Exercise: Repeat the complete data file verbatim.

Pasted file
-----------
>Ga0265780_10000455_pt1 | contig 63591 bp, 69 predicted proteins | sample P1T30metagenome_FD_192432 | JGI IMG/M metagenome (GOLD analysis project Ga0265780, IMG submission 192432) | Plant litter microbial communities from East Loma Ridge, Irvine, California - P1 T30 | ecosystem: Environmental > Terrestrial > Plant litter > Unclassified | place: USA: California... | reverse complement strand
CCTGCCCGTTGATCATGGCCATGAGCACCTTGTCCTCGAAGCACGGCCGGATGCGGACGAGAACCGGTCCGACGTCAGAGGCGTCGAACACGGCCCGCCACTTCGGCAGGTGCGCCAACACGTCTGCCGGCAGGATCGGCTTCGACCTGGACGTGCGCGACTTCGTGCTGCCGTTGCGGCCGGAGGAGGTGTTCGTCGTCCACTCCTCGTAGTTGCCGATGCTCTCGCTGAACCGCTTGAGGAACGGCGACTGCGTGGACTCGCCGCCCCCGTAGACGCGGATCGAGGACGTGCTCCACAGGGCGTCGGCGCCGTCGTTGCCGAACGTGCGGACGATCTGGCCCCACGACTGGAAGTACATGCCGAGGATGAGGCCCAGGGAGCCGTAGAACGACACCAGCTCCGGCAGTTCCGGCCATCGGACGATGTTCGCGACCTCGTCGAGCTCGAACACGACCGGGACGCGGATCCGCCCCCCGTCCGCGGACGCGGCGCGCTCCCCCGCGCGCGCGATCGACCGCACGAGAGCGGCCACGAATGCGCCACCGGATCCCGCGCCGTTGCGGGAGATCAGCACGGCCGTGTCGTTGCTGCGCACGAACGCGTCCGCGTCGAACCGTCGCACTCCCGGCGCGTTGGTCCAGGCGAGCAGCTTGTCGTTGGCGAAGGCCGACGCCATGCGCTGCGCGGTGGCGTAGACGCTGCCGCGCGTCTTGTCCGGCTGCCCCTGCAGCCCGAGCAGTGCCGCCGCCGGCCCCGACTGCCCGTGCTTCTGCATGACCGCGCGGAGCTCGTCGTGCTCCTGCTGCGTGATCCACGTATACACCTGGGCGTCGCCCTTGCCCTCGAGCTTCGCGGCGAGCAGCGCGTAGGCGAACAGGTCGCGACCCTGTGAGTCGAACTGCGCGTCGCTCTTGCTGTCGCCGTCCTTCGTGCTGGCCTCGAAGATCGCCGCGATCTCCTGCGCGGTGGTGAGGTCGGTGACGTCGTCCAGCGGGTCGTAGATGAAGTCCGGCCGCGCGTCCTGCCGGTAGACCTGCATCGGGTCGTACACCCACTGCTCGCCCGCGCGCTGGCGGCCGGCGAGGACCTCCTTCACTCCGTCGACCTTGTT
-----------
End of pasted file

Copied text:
>Ga0265780_10000455_pt1 | contig 63591 bp, 69 predicted proteins | sample P1T30metagenome_FD_192432 | JGI IMG/M metagenome (GOLD analysis project Ga0265780, IMG submission 192432) | Plant litter microbial communities from East Loma Ridge, Irvine, California - P1 T30 | ecosystem: Environmental > Terrestrial > Plant litter > Unclassified | place: USA: California... | reverse complement strand
CCTGCCCGTTGATCATGGCCATGAGCACCTTGTCCTCGAAGCACGGCCGGATGCGGACGAGAACCGGTCCGACGTCAGAGGCGTCGAACACGGCCCGCCACTTCGGCAGGTGCGCCAACACGTCTGCCGGCAGGATCGGCTTCGACCTGGACGTGCGCGACTTCGTGCTGCCGTTGCGGCCGGAGGAGGTGTTCGTCGTCCACTCCTCGTAGTTGCCGATGCTCTCGCTGAACCGCTTGAGGAACGGCGACTGCGTGGACTCGCCGCCCCCGTAGACGCGGATCGAGGACGTGCTCCACAGGGCGTCGGCGCCGTCGTTGCCGAACGTGCGGACGATCTGGCCCCACGACTGGAAGTACATGCCGAGGATGAGGCCCAGGGAGCCGTAGAACGACACCAGCTCCGGCAGTTCCGGCCATCGGACGATGTTCGCGACCTCGTCGAGCTCGAACACGACCGGGACGCGGATCCGCCCCCCGTCCGCGGACGCGGCGCGCTCCCCCGCGCGCGCGATCGACCGCACGAGAGCGGCCACGAATGCGCCACCGGATCCCGCGCCGTTGCGGGAGATCAGCACGGCCGTGTCGTTGCTGCGCACGAACGCGTCCGCGTCGAACCGTCGCACTCCCGGCGCGTTGGTCCAGGCGAGCAGCTTGTCGTTGGCGAAGGCCGACGCCATGCGCTGCGCGGTGGCGTAGACGCTGCCGCGCGTCTTGTCCGGCTGCCCCTGCAGCCCGAGCAGTGCCGCCGCCGGCCCCGACTGCCCGTGCTTCTGCATGACCGCGCGGAGCTCGTCGTGCTCCTGCTGCGTGATCCACGTATACACCTGGGCGTCGCCCTTGCCCTCGAGCTTCGCGGCGAGCAGCGCGTAGGCGAACAGGTCGCGACCCTGTGAGTCGAACTGCGCGTCGCTCTTGCTGTCGCCGTCCTTCGTGCTGGCCTCGAAGATCGCCGCGATCTCCTGCGCGGTGGTGAGGTCGGTGACGTCGTCCAGCGGGTCGTAGATGAAGTCCGGCCGCGCGTCCTGCCGGTAGACCTGCATCGGGTCGTACACCCACTGCTCGCCCGCGCGCTGGCGGCCGGCGAGGACCTCCTTCACTCCGTCGACCTTGTT